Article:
Bacon says in a number of places that Western history is like a stream that carries everything light and airy on the surface (like Plato and Aristotle) while submerging all the heavy stuff (Hermes and the Pre-Socratics). Intriguing that one of the “fathers of modernity” should make this . . . . Continue Reading »

Be the Bee

Aphorism 95 from Part I of Bacon’s New Organon says: “Those who have handled sciences have been either men of experiment or men of dogmas. The men of experiment are like the ant, they only collect and use; the reasoners resemble spiders, who make cobwebs out of their own substance. But . . . . Continue Reading »

Boyish Greeks

Stephen McKnight points out in his recent The Religious Foundations of Francis Bacon’s Thought (University of Missouri, 2006) that Bacon dismissed classical Greek thought in favor of a knowledge both more ancient and more recent: “Bacon introduces another memorable image when he likens . . . . Continue Reading »

Fiction and creation

Reflecting on Rosendale’s treatment of sacramental kingship in Henry V, it occurs to me that a sacramental theology that highlights the effective fictionality of the sacramental signs is more consistent with the doctrine of creation than the notion that sacramental signs have some inherent . . . . Continue Reading »

Protestant Poetics

In the aforementioned article, Rosendale points to Philip Sidney as one who “translated the logic of sacramental representation to the worldly sphere of the literary. His Defense of Poesy posits a particularly close relationship between figurality and truth, and positions poetic . . . . Continue Reading »

Political and Sacramental Theology

There is a continuity between sacramental and political theology in the medieval world. Alternatively, we might go so far as to say that political theology is a subset of sacramental theology. As Timothy Rosendale says in a magnificent recent article (in Shakespeare and the Culture of . . . . Continue Reading »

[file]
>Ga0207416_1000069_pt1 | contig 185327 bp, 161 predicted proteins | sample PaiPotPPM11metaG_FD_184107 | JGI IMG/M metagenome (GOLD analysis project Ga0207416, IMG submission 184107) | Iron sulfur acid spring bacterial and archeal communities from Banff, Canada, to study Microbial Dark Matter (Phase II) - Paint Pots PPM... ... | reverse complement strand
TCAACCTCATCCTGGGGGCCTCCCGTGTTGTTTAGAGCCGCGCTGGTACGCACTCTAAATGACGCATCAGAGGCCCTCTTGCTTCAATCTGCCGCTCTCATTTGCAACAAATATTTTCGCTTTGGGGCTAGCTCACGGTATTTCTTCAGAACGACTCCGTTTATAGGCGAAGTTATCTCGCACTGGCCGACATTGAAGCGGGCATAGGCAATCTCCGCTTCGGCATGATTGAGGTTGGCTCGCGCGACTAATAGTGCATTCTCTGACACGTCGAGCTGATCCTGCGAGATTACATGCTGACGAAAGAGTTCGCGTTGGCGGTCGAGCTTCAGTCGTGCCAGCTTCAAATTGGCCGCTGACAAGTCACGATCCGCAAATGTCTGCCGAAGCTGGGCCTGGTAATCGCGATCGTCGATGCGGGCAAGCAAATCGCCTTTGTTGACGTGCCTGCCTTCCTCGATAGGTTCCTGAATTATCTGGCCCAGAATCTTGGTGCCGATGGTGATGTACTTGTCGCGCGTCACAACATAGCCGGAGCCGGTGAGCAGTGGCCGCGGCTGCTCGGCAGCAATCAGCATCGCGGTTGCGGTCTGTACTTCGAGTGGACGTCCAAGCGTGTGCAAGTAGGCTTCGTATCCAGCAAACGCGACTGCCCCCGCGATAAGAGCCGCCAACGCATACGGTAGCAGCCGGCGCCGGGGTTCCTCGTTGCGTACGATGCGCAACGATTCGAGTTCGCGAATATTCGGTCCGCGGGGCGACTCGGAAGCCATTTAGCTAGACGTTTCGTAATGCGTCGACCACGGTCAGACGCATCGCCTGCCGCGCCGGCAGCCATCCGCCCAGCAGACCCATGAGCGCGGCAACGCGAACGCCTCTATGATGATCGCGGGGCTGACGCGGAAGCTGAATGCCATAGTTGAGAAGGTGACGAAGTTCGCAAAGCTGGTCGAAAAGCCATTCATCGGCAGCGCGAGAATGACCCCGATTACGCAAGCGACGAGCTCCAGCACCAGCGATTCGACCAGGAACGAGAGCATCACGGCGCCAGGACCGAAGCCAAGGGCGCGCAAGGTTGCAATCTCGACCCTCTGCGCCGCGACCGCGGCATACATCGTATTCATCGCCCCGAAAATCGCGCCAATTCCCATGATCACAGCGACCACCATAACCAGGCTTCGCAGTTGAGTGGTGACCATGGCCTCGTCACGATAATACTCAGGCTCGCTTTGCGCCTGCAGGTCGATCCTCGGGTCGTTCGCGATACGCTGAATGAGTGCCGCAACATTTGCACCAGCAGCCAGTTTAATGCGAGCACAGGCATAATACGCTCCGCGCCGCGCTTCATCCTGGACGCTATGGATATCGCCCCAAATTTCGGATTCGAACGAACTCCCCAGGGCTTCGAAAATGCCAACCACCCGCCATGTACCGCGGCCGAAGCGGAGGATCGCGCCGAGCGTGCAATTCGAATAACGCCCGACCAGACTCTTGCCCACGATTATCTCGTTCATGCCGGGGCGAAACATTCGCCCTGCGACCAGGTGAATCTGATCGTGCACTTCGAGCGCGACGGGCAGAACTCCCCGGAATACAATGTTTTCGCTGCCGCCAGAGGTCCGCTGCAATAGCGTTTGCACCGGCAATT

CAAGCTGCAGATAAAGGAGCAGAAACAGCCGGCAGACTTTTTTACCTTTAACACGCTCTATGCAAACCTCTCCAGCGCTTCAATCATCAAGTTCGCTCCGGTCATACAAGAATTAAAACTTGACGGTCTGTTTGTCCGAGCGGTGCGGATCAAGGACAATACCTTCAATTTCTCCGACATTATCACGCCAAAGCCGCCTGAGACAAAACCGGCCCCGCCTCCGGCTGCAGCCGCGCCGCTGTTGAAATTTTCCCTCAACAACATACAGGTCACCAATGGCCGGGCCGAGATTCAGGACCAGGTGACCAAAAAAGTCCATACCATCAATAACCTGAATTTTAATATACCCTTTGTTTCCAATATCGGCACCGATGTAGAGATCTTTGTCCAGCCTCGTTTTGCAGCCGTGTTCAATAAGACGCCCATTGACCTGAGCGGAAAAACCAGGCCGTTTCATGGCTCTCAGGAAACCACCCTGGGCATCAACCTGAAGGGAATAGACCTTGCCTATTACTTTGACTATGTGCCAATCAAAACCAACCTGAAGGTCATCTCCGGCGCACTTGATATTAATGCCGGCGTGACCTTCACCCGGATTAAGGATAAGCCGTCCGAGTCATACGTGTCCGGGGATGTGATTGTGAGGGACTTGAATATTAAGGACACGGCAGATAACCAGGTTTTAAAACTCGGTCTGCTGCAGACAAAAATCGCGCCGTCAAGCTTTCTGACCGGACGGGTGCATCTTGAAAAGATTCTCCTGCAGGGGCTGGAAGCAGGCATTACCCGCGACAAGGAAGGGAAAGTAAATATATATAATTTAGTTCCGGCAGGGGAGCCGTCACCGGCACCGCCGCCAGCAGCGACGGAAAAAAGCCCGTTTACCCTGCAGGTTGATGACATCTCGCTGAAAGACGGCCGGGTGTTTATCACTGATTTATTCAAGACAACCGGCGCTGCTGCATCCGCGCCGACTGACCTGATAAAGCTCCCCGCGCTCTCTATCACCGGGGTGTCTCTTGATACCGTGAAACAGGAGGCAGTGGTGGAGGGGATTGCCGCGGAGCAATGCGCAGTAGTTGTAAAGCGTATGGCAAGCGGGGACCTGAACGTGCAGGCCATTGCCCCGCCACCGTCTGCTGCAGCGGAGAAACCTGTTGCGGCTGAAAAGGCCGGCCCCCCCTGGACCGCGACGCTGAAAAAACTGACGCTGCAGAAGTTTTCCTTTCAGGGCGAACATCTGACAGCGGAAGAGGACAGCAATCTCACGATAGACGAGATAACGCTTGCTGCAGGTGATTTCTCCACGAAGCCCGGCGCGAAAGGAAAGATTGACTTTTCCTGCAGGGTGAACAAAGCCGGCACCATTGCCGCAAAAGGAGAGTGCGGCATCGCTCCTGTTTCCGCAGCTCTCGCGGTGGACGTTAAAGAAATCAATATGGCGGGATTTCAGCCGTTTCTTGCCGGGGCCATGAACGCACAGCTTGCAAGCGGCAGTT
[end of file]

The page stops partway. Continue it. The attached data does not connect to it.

Hamlet the Recusant

Those who search for alternative authors for the plays of Shakespeare invariably offer alternative interpretations of the plays. Oxfordians scour the plays and sonnets for veiled allusions to the life of Edward de Vere. Well, as they say, two can play this game: John Freeman, in the aforementioned . . . . Continue Reading »

Shakespeare the Catholic?

There has been recent discussion concerning the possibility that Shakespeare was a recusant Catholic. The evidence is circumstantial, but intriguing. John Freeman’s contribution to Shakespeare and the Culture of Christianity in Early Modern England (Fordham, 2003), summarizes the evidence. . . . . Continue Reading »

Sermon Outline

INTRODUCTION Prayer is not a monologue, but always a response to God’s prior word, the second leg of a conversation. Faithful prayer speaks back to God as He has spoken to us; faithful prayer prays according to God’s will. THE TEXT “I am the true vine, and My Father is the . . . . Continue Reading »

Truth in act

John tells his readers in his first epistle, “Children, do not love verbally nor by tongue, but in work and truth” (1 Jn 3:18). Truth here is not only not a quality of words and speech, but is being opposed to words and speech. To love in truth is not to say loving things; true love is . . . . Continue Reading »